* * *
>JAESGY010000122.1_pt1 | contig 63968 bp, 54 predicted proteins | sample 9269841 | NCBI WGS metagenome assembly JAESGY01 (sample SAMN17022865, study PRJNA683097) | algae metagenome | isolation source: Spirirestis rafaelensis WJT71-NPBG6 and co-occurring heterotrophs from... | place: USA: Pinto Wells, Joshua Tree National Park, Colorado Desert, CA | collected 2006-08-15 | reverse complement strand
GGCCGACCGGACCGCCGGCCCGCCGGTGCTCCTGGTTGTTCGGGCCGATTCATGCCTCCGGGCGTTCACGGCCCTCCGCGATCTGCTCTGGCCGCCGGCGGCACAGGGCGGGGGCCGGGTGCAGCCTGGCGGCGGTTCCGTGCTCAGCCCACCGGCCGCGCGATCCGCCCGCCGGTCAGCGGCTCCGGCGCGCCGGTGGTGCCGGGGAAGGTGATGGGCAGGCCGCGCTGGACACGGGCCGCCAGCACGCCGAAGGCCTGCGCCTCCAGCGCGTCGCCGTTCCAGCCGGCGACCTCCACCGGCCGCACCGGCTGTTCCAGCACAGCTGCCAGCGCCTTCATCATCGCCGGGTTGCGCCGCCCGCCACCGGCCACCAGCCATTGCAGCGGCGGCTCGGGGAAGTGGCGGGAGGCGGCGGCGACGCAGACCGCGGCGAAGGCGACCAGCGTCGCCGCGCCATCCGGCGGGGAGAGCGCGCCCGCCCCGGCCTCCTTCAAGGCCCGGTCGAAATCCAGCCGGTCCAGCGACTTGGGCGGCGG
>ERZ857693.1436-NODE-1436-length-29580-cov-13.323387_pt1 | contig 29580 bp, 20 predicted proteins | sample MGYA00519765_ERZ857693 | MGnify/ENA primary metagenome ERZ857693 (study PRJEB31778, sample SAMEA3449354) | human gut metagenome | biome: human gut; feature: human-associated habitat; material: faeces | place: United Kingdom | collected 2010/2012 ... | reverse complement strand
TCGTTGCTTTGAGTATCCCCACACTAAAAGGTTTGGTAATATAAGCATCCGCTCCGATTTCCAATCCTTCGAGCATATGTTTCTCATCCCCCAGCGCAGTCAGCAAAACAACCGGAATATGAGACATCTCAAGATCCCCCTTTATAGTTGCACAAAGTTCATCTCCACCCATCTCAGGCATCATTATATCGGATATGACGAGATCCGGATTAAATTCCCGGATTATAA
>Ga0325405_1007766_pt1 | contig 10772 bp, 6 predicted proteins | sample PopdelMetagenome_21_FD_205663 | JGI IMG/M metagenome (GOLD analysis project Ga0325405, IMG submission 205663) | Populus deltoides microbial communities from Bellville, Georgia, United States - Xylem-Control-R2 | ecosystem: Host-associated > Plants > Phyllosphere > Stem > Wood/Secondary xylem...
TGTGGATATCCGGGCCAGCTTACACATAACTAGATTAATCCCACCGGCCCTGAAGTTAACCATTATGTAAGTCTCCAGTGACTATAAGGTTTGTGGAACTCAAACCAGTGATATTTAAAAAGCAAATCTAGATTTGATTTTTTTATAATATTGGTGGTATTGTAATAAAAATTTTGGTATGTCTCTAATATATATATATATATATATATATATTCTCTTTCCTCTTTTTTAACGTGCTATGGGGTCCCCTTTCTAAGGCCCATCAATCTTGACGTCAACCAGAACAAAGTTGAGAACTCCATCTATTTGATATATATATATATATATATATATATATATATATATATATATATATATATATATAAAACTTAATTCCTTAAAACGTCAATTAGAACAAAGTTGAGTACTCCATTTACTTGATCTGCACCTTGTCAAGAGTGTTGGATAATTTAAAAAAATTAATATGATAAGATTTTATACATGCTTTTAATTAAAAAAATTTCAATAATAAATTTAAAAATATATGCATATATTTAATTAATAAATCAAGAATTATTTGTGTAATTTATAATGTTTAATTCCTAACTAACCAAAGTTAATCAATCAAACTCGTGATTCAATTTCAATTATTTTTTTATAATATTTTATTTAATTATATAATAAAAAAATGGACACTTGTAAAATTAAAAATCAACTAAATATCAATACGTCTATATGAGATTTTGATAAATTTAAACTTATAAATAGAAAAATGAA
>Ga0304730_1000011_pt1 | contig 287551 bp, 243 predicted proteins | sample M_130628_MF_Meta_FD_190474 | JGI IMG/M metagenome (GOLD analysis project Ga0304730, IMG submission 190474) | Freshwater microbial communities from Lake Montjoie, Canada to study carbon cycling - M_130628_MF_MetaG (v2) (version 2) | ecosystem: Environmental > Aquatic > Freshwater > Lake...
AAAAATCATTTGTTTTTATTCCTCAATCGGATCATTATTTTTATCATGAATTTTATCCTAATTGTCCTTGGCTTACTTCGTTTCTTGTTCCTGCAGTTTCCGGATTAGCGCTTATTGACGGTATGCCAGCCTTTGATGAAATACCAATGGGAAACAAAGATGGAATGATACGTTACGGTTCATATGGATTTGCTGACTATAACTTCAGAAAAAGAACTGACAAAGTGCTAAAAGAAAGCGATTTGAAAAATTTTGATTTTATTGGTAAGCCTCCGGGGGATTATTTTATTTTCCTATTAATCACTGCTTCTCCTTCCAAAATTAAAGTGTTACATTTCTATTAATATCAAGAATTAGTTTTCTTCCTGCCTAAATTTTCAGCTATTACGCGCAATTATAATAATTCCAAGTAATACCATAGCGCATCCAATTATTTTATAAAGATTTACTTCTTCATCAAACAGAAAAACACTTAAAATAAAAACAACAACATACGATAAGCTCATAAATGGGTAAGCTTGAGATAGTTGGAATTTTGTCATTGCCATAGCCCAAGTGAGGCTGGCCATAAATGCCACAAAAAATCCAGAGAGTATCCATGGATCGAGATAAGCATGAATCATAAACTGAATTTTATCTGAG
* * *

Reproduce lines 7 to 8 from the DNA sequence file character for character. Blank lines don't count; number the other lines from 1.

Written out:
>Ga0304730_1000011_pt1 | contig 287551 bp, 243 predicted proteins | sample M_130628_MF_Meta_FD_190474 | JGI IMG/M metagenome (GOLD analysis project Ga0304730, IMG submission 190474) | Freshwater microbial communities from Lake Montjoie, Canada to study carbon cycling - M_130628_MF_MetaG (v2) (version 2) | ecosystem: Environmental > Aquatic > Freshwater > Lake...
AAAAATCATTTGTTTTTATTCCTCAATCGGATCATTATTTTTATCATGAATTTTATCCTAATTGTCCTTGGCTTACTTCGTTTCTTGTTCCTGCAGTTTCCGGATTAGCGCTTATTGACGGTATGCCAGCCTTTGATGAAATACCAATGGGAAACAAAGATGGAATGATACGTTACGGTTCATATGGATTTGCTGACTATAACTTCAGAAAAAGAACTGACAAAGTGCTAAAAGAAAGCGATTTGAAAAATTTTGATTTTATTGGTAAGCCTCCGGGGGATTATTTTATTTTCCTATTAATCACTGCTTCTCCTTCCAAAATTAAAGTGTTACATTTCTATTAATATCAAGAATTAGTTTTCTTCCTGCCTAAATTTTCAGCTATTACGCGCAATTATAATAATTCCAAGTAATACCATAGCGCATCCAATTATTTTATAAAGATTTACTTCTTCATCAAACAGAAAAACACTTAAAATAAAAACAACAACATACGATAAGCTCATAAATGGGTAAGCTTGAGATAGTTGGAATTTTGTCATTGCCATAGCCCAAGTGAGGCTGGCCATAAATGCCACAAAAAATCCAGAGAGTATCCATGGATCGAGATAAGCATGAATCATAAACTGAATTTTATCTGAG